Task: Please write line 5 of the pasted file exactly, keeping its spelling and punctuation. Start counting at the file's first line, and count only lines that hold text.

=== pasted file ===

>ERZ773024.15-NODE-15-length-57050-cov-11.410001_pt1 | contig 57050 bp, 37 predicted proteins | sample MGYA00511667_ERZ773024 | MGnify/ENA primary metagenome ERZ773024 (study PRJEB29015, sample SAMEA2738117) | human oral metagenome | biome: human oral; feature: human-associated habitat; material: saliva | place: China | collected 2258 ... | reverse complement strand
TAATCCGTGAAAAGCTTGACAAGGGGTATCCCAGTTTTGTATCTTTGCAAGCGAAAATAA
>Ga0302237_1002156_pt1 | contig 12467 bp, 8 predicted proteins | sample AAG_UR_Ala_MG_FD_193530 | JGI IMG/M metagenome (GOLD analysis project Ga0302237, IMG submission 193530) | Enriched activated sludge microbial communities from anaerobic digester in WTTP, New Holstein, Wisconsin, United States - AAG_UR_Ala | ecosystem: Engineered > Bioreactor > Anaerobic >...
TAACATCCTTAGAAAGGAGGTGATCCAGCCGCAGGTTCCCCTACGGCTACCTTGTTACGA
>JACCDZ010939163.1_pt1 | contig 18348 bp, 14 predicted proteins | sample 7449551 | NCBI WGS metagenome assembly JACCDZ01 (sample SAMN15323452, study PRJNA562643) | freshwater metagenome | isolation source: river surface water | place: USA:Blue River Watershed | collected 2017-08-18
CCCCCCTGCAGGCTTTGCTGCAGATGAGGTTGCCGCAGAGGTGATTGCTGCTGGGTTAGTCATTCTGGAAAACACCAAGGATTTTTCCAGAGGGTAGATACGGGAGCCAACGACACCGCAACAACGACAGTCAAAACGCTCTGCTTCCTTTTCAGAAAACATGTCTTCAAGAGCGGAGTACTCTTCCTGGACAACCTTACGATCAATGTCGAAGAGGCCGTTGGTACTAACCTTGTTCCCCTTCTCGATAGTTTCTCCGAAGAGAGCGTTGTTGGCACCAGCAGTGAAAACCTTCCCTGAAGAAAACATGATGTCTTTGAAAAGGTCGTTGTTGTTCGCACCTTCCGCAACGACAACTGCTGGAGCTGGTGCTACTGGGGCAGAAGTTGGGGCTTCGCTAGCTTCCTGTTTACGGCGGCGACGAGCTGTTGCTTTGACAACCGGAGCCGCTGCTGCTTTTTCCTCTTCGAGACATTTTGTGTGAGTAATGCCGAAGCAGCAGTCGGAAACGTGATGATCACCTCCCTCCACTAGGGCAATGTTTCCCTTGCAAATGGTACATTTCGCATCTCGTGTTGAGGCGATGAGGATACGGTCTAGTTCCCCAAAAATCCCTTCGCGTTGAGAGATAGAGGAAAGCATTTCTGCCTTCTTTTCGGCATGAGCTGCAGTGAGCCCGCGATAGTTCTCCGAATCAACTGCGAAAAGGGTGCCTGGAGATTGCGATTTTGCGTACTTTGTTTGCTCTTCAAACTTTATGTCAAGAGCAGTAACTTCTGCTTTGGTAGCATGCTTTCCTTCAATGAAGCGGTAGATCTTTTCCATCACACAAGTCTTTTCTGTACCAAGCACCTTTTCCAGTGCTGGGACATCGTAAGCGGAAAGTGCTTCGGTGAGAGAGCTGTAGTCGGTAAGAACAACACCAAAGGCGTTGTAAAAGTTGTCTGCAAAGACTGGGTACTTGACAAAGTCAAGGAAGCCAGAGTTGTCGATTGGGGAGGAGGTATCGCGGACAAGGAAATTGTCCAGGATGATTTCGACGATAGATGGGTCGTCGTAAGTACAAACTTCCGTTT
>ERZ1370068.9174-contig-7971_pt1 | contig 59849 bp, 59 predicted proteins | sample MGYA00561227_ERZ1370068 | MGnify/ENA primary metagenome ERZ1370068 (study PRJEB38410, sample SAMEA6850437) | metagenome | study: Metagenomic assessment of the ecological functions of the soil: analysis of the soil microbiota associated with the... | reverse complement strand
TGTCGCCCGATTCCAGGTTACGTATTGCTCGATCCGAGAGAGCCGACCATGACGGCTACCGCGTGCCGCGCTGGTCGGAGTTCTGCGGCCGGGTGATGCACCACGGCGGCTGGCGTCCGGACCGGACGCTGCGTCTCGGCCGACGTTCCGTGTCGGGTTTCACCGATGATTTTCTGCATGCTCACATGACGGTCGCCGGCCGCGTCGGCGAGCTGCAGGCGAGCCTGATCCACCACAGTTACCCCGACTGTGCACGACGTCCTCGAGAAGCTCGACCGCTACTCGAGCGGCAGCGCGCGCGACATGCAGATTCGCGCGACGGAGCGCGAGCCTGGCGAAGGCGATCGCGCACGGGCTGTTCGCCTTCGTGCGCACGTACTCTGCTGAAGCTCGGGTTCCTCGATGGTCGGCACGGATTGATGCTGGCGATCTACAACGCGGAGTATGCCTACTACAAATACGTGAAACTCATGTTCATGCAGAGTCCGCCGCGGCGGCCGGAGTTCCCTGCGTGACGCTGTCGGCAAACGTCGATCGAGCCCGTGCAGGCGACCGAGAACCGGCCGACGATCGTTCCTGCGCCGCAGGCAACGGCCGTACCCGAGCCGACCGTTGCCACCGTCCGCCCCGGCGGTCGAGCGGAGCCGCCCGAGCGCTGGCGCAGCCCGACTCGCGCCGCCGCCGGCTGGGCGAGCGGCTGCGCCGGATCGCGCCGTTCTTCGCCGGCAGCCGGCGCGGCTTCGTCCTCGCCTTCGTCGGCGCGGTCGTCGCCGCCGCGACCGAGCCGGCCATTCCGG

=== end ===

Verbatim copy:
>JACCDZ010939163.1_pt1 | contig 18348 bp, 14 predicted proteins | sample 7449551 | NCBI WGS metagenome assembly JACCDZ01 (sample SAMN15323452, study PRJNA562643) | freshwater metagenome | isolation source: river surface water | place: USA:Blue River Watershed | collected 2017-08-18